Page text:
Never was information sharing so relevant as at the start of the COVID-19 pandemic. In early 2020, before the World Health Organization declared a pandemic, scientists were already studying the daunting new virus. Thanks to open access (OA) publishing, a model that allows for free, easy access to research, data was widely available. This helped inform government decisions on border shutdowns and public health measures, while hastening vaccine development.
But what will happen to global open access post-pandemic? Professor Evelyn Rita Micelotta has been awarded a Social Sciences and Humanities Research Council Insight Grant to study trends in adopting OA in three scientific disciplines: biomedical sciences, physics and chemistry.
Challenging the information status quo
For Micelotta, “Open access is an excellent case of an extremely complex issue, where multiple interests are at stake and the status quo is deeply challenged. Our collaborative effort (with Professors Mike Lounsbury and Frank Wijen) will explain why progress has been slow and how to productively address the concerns of key stakeholders.”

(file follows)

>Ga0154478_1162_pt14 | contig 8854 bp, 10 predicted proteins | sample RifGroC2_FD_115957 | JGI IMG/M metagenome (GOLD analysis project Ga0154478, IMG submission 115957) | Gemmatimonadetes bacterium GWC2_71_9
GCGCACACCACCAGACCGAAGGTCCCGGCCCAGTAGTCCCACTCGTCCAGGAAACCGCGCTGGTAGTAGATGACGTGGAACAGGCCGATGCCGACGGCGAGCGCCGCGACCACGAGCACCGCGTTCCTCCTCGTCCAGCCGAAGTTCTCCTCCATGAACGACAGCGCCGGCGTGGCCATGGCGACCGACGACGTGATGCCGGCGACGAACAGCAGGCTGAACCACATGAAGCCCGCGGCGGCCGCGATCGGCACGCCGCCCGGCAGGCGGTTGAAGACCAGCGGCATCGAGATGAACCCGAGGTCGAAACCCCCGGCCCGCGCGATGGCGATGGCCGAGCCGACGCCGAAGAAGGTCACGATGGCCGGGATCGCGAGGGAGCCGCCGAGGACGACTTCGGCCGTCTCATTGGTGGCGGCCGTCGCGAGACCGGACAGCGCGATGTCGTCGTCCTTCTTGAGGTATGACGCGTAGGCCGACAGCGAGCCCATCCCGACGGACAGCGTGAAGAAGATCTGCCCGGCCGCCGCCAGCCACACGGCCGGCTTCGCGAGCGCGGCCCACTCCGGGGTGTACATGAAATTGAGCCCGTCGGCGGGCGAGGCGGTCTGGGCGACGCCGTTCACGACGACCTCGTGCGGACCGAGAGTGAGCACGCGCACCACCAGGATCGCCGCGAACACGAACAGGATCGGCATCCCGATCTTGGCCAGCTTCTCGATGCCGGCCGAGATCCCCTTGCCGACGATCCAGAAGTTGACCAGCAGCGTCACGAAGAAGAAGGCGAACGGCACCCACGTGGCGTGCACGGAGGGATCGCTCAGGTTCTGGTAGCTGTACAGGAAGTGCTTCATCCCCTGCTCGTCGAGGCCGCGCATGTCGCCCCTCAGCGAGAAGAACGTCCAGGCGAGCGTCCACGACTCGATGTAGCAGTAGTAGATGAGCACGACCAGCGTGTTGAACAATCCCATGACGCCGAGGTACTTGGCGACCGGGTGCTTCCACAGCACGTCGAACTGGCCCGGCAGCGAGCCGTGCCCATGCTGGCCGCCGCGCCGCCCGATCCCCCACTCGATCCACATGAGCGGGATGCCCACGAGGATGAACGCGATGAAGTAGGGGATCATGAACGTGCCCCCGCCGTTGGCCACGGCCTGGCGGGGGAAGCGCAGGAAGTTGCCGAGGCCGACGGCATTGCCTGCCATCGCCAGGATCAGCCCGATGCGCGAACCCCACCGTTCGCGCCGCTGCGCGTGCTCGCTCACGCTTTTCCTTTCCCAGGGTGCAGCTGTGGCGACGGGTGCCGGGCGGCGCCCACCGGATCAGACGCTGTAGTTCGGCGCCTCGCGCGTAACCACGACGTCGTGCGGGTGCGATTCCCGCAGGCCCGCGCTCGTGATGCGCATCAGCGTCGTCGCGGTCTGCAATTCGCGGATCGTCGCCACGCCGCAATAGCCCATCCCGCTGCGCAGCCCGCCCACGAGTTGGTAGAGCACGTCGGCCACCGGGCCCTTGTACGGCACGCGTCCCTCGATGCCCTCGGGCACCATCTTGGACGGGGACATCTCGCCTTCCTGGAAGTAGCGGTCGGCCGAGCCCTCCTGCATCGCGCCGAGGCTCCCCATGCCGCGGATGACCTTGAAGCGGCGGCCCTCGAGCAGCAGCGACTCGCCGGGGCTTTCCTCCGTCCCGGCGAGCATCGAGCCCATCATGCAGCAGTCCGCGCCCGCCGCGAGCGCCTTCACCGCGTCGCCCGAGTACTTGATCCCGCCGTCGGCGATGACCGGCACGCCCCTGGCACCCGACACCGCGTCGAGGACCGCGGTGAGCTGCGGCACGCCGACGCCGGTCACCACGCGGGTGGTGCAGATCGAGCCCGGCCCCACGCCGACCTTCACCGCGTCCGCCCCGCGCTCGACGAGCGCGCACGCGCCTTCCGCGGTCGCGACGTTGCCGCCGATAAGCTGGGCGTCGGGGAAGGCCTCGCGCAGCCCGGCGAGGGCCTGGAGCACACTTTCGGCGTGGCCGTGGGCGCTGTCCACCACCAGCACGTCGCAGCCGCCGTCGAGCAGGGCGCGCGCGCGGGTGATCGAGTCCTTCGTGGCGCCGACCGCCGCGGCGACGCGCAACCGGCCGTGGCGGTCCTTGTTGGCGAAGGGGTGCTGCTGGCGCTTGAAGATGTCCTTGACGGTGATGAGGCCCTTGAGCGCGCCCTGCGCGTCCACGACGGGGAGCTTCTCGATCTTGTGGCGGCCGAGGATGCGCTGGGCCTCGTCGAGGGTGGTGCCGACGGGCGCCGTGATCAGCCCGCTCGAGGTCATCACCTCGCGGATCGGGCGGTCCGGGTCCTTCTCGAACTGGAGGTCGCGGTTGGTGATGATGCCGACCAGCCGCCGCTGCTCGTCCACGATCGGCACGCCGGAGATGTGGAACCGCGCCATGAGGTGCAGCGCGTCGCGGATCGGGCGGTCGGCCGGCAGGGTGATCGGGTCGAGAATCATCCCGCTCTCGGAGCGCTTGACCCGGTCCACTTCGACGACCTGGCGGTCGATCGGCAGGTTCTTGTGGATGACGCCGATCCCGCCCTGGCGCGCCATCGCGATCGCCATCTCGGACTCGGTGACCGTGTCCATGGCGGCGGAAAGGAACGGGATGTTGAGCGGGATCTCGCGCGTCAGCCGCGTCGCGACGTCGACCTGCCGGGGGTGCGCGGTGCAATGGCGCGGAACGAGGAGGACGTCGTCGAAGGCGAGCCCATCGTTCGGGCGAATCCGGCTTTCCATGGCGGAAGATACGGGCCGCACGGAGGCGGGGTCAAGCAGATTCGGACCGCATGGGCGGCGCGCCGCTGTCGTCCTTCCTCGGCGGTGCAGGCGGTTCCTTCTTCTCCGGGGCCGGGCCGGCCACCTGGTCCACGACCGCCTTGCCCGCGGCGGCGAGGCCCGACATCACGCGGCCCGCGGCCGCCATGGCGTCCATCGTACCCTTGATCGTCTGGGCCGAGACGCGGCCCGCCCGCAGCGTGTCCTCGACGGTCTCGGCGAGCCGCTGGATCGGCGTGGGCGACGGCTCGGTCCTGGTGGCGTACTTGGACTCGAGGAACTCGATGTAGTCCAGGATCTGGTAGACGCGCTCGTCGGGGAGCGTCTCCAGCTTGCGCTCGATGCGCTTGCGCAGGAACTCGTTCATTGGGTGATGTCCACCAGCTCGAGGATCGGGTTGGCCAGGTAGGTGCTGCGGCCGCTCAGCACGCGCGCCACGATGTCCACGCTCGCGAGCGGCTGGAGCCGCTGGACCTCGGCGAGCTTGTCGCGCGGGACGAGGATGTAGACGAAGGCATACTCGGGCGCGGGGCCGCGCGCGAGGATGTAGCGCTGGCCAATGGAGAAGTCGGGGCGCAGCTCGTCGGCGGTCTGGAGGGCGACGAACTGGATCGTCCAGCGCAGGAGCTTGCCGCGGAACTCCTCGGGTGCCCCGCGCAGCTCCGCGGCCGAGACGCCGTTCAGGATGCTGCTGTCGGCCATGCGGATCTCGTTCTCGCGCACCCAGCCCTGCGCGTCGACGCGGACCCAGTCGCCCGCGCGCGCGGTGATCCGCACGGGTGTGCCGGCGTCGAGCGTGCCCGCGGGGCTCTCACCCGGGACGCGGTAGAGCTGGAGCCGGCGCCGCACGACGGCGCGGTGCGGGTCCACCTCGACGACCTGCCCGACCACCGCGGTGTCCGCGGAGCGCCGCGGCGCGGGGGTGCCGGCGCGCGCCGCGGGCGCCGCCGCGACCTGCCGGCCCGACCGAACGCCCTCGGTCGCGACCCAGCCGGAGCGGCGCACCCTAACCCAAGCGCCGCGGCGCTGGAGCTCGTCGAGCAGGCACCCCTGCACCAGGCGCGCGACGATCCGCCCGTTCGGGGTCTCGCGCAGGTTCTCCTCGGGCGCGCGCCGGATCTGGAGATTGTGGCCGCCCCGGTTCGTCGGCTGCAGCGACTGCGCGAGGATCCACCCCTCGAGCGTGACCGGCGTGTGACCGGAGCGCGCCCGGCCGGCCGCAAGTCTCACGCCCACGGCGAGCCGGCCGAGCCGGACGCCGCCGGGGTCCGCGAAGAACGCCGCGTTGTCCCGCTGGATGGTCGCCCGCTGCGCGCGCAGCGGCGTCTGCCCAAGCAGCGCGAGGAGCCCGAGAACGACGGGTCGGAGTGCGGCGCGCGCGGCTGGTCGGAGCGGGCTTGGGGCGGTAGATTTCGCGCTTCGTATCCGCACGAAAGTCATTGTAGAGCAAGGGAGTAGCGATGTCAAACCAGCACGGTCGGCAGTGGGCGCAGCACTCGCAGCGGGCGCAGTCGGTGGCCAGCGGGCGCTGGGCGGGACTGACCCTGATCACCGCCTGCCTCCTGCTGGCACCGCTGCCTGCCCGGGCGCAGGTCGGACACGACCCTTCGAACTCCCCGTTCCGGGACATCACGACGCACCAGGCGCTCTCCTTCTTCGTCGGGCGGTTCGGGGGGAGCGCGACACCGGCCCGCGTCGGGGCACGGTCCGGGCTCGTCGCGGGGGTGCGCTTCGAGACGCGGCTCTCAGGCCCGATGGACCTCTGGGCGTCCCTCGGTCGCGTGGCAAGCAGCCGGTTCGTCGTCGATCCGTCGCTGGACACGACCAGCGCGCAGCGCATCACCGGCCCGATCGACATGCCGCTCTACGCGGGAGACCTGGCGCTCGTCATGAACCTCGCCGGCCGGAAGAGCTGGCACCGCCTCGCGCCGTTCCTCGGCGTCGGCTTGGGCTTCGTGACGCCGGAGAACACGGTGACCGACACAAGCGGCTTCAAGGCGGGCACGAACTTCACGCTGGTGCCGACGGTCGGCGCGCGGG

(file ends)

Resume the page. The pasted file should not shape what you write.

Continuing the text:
During the pandemic, everyone has had free access to new information in a heartbeat. Record-breaking timelines for vaccine approval and responsible vaccination programs have been possible due to collective knowledge sharing.
The United Nations Educational, Scientific, and Cultural Organization (UNESCO) endorsed open access in 2017. This year, it’s adopting a recommendation on “open science,” “to bring citizens closer to science and … facilitate the production and dissemination of scientific knowledge around the world.”
Canada lagging behind
Despite these recommendations, Canadian institutions have not yet changed their knowledge production and dissemination practices. Better understanding the barriers to implementing open access in Canada can help determine what’s needed to achieve it.
Professor Micelotta’s project, “Open Access in higher education publishing: A theory of institutional accommodation,” will use a comparative approach to examine drivers of or barriers to open access in higher education publishing in Canada and the Netherlands. The latter has a clear open access mandate and best practice guidelines.
Implementing open access
Micelotta’s work can help show how a new practice like open access can be gradually implemented, rather than ignored or opposed. The work will also help inform future OA policy in Canadian stakeholder institutions like libraries and funding agencies.
And, of course, society at large will benefit from a change in knowledge production practices and structures that ensures widespread access to information.
Evelyn Micelotta is an Associate Professor in Management at Telfer School of Management, University of Ottawa. She received a PhD in Strategic Management and Organization from Alberta School of Business and a PhD in Management Engineering from Milan Polytechnic. Read more about her work.